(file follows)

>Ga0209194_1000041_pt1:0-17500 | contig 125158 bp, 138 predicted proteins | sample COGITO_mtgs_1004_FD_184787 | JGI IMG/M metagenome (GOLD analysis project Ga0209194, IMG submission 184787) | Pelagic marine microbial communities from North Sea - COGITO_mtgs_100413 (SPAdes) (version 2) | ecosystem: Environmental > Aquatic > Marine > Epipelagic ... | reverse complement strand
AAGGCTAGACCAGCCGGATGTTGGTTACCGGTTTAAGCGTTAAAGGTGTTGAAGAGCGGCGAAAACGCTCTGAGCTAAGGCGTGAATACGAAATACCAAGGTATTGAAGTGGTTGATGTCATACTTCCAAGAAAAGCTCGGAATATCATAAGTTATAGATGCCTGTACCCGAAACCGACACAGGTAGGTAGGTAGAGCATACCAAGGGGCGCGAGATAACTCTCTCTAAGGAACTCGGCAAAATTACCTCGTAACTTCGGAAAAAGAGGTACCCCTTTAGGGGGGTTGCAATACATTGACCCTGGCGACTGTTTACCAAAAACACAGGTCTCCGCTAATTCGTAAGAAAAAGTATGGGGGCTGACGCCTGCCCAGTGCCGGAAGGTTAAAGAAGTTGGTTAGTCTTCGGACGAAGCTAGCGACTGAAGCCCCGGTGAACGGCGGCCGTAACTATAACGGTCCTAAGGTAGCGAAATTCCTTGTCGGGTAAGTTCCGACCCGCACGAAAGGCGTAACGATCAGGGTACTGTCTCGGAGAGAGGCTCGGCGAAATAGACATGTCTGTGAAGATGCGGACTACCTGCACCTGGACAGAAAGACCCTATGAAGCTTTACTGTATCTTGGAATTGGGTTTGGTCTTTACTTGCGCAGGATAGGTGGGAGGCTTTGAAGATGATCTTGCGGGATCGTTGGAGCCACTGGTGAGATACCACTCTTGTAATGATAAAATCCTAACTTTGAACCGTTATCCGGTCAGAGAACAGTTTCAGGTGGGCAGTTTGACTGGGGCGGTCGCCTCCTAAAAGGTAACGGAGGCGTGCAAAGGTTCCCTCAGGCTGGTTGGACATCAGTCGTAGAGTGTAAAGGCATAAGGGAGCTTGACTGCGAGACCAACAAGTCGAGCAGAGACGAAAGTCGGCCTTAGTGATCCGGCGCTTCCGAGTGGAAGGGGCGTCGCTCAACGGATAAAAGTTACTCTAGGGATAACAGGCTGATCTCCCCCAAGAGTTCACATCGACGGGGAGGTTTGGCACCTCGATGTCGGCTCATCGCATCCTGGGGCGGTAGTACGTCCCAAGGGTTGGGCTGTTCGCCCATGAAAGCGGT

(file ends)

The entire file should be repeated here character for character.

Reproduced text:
>Ga0209194_1000041_pt1:0-17500 | contig 125158 bp, 138 predicted proteins | sample COGITO_mtgs_1004_FD_184787 | JGI IMG/M metagenome (GOLD analysis project Ga0209194, IMG submission 184787) | Pelagic marine microbial communities from North Sea - COGITO_mtgs_100413 (SPAdes) (version 2) | ecosystem: Environmental > Aquatic > Marine > Epipelagic ... | reverse complement strand
AAGGCTAGACCAGCCGGATGTTGGTTACCGGTTTAAGCGTTAAAGGTGTTGAAGAGCGGCGAAAACGCTCTGAGCTAAGGCGTGAATACGAAATACCAAGGTATTGAAGTGGTTGATGTCATACTTCCAAGAAAAGCTCGGAATATCATAAGTTATAGATGCCTGTACCCGAAACCGACACAGGTAGGTAGGTAGAGCATACCAAGGGGCGCGAGATAACTCTCTCTAAGGAACTCGGCAAAATTACCTCGTAACTTCGGAAAAAGAGGTACCCCTTTAGGGGGGTTGCAATACATTGACCCTGGCGACTGTTTACCAAAAACACAGGTCTCCGCTAATTCGTAAGAAAAAGTATGGGGGCTGACGCCTGCCCAGTGCCGGAAGGTTAAAGAAGTTGGTTAGTCTTCGGACGAAGCTAGCGACTGAAGCCCCGGTGAACGGCGGCCGTAACTATAACGGTCCTAAGGTAGCGAAATTCCTTGTCGGGTAAGTTCCGACCCGCACGAAAGGCGTAACGATCAGGGTACTGTCTCGGAGAGAGGCTCGGCGAAATAGACATGTCTGTGAAGATGCGGACTACCTGCACCTGGACAGAAAGACCCTATGAAGCTTTACTGTATCTTGGAATTGGGTTTGGTCTTTACTTGCGCAGGATAGGTGGGAGGCTTTGAAGATGATCTTGCGGGATCGTTGGAGCCACTGGTGAGATACCACTCTTGTAATGATAAAATCCTAACTTTGAACCGTTATCCGGTCAGAGAACAGTTTCAGGTGGGCAGTTTGACTGGGGCGGTCGCCTCCTAAAAGGTAACGGAGGCGTGCAAAGGTTCCCTCAGGCTGGTTGGACATCAGTCGTAGAGTGTAAAGGCATAAGGGAGCTTGACTGCGAGACCAACAAGTCGAGCAGAGACGAAAGTCGGCCTTAGTGATCCGGCGCTTCCGAGTGGAAGGGGCGTCGCTCAACGGATAAAAGTTACTCTAGGGATAACAGGCTGATCTCCCCCAAGAGTTCACATCGACGGGGAGGTTTGGCACCTCGATGTCGGCTCATCGCATCCTGGGGCGGTAGTACGTCCCAAGGGTTGGGCTGTTCGCCCATGAAAGCGGT